Whistleblowing in the NHSBMJ 2015; 350 doi: https://doi.org/10.1136/bmj.h2300 (Published 01 May 2015) Cite this as: BMJ 2015;350:h2300
All rapid responses
Why Jeremy Hunt's promise to protect whistleblowers is nothing but hot air
By Minh Alexander and David Drew
"On high death rates, failing hospitals and whistleblowing, we are calling time on the cover-up culture, and ushering in a new era of transparency”
So promised Jeremy Hunt in February this year.
However, his rhetoric is not matched by real protection for whistleblowers.
Instead, he’s opted for local ‘Freedom to Speak Up Guardians’, and a ‘National Guardian’.    This is very bad news for whistleblowers and for transparency. There is no evidence base for the Guardian model . In our opinion it is bound to fail.
The plan now adopted by Hunt was first presented in February’s Freedom to Speak Up Review into NHS whistleblowing by Sir Robert Francis QC – the man previously hired to report into care failings at Mid Staffordshire and to devise a plan to ensure they never happened again.
A key finding of Francis’s landmark Mid Staffs report was that staff were too scared to report poor care. Francis pressed for criminal sanctions against whistleblower suppression. 
But disappointingly in his new review, Francis rejected criminal sanctions.
Despite evidence submitted to Francis by hundreds of whistleblowers about determined suppression and “lives destroyed”, he neutered the Guardians. In particular the National Guardian, purported back stop for failure of local mechanisms, will not have its own statutory powers, merely an advisory role. Nor will it investigate individual cases, nor review past cases to learn from history.
Another crucial weakness of the National Guardian is that it will not intervene in employment disputes.
…“should not actively intervene in ongoing provider processes or employment disputes” 
A key strategy used against whistleblowers is to engineer employment disputes, so employers will easily side step the National Guardian.
Employers typically create employment disputes by mistreating whistleblowers to provoke grievances, inventing grounds for disciplinary action or smearing whistleblowers’ mental health and performance. Employers can then dismiss whistleblowers for misconduct, incapability or break down of relationships (under the “some other substantial reason” clause). Alternatively, employers may rely on redundancy. 
A National Guardian that can not intervene in this highly damaging strategy against whistleblowers will provide no meaningful protection. The most that the National Guardian will do is report failing employers to bodies that have been part of the problem: the Care Quality Commission, Monitor, the Trust Development Authority and NHS England.
The National Guardian would not have protected Raj Mattu, a whistleblowing cardiologist. An employment tribunal ruled last year that Mattu was “blameless” and unfairly sacked after voicing concerns about patient safety.
An astonishing campaign was waged against Mattu:
“Soon, the single complaint against Mattu had become 35, then 200, ranging from questions over his qualifications to charges of serious criminal conduct outside of work. These were sent to the GMC, CQC, the Strategic Health Authority and three different police forces; by 2009, all had been investigated and found to be false. Mattu was also subject to three separate tax inquiries, despite having undertaken no private work. In 2010, ill and suffering from depression, he was finally sacked by managers who questioned the validity of his ailments and found him “unmanageable”.”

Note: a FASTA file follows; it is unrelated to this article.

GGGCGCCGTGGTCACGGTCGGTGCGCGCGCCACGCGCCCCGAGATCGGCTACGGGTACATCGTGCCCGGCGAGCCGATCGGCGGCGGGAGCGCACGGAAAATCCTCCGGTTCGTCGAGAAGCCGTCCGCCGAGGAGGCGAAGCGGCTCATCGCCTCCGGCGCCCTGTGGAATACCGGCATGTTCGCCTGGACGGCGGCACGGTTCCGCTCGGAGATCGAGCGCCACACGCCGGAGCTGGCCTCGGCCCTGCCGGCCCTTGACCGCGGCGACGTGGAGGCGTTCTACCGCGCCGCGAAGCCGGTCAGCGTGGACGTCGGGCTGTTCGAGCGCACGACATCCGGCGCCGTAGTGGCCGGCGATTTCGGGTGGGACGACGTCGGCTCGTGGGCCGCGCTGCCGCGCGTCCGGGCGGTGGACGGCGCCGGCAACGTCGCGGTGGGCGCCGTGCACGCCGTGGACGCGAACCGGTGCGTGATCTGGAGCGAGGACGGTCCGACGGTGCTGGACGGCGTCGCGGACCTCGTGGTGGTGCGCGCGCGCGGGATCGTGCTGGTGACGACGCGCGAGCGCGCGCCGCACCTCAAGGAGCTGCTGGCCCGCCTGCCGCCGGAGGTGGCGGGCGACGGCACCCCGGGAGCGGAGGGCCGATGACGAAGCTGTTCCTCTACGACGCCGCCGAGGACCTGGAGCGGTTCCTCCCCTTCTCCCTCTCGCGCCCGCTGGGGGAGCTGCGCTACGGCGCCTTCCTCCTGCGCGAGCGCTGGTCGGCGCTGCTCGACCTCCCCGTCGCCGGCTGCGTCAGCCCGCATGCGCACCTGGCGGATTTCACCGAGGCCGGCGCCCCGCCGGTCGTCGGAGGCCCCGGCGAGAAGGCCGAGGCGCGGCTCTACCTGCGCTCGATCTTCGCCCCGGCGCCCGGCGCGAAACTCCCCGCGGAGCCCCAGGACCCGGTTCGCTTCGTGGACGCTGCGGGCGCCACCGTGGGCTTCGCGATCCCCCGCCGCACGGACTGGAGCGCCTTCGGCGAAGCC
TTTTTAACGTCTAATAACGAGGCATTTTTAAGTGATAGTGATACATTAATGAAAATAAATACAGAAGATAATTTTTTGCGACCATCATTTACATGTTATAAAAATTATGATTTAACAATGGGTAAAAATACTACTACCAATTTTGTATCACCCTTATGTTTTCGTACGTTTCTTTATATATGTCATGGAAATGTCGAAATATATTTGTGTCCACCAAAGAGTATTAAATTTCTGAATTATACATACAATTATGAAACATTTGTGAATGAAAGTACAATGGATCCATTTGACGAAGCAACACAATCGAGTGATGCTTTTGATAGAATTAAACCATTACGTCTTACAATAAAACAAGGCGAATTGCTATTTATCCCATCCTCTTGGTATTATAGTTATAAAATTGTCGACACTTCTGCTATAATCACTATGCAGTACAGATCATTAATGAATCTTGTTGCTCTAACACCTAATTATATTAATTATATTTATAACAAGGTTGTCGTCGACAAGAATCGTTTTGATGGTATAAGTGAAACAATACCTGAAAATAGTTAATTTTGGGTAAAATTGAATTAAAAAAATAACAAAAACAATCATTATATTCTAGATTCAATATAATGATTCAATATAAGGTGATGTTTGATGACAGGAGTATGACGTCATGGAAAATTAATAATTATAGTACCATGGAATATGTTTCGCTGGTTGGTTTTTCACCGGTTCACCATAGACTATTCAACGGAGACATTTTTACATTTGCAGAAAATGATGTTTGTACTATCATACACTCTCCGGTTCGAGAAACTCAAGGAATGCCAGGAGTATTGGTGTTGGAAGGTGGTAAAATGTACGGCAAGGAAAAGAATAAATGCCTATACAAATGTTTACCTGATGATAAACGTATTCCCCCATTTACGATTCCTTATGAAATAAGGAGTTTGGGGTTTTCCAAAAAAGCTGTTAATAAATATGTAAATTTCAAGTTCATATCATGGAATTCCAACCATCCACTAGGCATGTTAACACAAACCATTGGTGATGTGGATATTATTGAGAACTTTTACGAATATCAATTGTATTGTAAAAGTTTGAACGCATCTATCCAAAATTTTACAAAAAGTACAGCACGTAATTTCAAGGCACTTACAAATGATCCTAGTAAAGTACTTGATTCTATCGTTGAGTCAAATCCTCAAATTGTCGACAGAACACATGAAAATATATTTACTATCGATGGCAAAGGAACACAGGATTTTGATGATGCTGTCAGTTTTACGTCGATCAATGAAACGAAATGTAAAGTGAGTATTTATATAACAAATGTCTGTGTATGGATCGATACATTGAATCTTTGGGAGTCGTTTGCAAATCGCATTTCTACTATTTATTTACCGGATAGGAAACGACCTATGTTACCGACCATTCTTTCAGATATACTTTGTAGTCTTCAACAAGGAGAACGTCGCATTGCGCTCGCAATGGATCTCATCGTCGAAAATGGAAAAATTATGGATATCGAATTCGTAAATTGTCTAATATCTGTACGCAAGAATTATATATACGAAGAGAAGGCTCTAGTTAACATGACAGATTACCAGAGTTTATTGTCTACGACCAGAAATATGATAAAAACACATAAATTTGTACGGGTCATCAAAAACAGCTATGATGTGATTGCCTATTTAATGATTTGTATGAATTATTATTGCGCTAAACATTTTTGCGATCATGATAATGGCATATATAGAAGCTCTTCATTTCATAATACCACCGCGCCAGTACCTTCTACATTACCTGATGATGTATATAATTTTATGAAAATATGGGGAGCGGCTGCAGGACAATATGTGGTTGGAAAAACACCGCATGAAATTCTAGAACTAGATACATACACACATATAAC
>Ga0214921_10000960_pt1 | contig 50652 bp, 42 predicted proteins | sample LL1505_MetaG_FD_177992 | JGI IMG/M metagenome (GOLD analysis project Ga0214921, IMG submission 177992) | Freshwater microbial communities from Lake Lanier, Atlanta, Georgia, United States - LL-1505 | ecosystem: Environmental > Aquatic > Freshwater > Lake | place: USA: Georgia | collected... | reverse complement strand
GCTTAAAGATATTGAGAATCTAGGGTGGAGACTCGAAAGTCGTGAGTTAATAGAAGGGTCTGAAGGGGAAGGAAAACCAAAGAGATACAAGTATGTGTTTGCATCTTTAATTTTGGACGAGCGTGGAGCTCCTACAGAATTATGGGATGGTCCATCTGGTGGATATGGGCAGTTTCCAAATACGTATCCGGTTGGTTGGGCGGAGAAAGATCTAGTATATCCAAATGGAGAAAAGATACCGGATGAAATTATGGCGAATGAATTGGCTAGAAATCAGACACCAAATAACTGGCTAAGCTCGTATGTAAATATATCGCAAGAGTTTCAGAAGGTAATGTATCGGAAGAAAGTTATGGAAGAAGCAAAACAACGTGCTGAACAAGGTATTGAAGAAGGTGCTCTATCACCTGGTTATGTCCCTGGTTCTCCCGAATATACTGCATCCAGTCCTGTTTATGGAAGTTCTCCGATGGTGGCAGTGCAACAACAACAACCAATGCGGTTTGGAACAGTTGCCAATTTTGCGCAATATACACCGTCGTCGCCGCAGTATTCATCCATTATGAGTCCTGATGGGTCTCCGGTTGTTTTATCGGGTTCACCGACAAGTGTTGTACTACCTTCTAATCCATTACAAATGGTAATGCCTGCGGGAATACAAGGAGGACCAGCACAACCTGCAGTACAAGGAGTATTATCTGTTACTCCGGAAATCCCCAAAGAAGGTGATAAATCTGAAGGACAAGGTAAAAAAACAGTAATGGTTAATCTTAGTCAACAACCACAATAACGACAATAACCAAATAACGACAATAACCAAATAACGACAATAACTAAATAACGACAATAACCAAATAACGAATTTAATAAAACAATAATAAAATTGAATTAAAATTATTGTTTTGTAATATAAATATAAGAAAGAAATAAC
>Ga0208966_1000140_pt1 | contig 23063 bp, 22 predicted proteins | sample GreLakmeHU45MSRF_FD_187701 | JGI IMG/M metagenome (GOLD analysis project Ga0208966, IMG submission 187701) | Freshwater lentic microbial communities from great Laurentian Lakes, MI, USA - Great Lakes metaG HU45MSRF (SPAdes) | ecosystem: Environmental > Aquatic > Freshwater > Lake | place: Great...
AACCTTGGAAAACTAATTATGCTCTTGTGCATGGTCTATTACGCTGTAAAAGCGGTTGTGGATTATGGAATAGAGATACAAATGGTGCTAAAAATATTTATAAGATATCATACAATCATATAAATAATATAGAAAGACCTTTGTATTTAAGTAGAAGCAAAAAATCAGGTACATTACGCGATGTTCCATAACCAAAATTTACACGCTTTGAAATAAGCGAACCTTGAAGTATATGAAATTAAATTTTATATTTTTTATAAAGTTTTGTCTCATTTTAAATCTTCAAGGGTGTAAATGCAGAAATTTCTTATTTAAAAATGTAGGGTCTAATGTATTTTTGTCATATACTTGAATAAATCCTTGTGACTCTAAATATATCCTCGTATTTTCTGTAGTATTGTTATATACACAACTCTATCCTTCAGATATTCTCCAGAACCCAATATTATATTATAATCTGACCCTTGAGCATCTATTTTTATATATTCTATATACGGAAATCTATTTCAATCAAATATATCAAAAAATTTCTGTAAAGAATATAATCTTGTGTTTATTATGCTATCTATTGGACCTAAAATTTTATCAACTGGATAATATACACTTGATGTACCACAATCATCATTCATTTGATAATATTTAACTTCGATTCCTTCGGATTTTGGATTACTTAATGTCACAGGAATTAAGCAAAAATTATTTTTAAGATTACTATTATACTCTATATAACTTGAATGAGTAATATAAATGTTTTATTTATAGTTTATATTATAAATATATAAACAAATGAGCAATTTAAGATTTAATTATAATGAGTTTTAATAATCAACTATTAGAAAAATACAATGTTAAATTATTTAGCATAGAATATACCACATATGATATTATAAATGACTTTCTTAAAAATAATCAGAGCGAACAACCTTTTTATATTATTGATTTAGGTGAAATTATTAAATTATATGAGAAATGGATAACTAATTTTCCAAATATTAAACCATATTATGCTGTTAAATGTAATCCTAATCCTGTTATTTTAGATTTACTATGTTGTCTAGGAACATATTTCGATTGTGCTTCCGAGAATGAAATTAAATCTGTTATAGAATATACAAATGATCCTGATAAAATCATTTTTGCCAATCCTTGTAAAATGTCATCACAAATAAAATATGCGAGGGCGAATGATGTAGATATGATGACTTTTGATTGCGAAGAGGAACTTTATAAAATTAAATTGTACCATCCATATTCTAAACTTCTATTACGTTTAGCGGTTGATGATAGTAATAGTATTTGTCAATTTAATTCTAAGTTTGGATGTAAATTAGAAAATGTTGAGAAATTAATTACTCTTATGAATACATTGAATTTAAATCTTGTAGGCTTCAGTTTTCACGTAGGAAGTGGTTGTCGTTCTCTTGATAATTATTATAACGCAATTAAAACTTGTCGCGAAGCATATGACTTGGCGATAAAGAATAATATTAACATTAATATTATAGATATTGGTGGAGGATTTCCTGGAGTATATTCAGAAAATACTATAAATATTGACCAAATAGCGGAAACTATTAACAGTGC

This protracted, costly employment dispute would have put Mattu well beyond the protection of the National Guardian.
Moreover whilst the National Guardian is nominally “independent”, the postholder will be hand picked and overseen by CQC, who are firmly under the DH’s thumb. As the National Guardian will not be in post until April 2016 at the earliest, more whistleblower cases will be consigned to the dustbin category of “historic”, and sealed away.
This is all a far cry from an equivalent USA office (Office of Special Counsel). This can independently investigate, remedy employment detriment whilst a whistleblower is in post and litigate.
The worst NHS organisations ignored good practice guidance for years. The National Guardian office is an irrelevant addition and wastes public funds. However, it provides a smokescreen for suppression by government. Central bodies chant the mantra “protect whistleblowers” whilst still authorising settlements with super gags, which hide even the existence of settlements.
Last year, some whistleblowers were too scared to participate in the Freedom to Speak Up Review because they were subject to confidentiality clauses.
Hunt pays lip service to aviation-style safety. This requires properly independent investigations, but Francis ignored many calls for a truly independent mechanism for whistleblower governance. His review report is totally silent about the grave nature and scale of the disclosures reported to him. We have learned that Francis ignored even Simons Stevens, who on behalf of NHS England called for independent investigation, safe harbour and an Ombudsman.  Similarly, it is evident that DH ignored the CQC’s suggestion that the National Guardian could be located with the proposed NHS independent patient safety investigation service (IPSIS).
Independence and full transparency are plainly resisted by government. Francis’ complaisance is very disappointing. Last October, we attended a Freedom to Speak Up seminar at which Francis openly stated that he would only make recommendations that would be accepted. Francis’ review is a comprehensive failure in terms of duty of care to staff and patients. However, it suits the DH very well.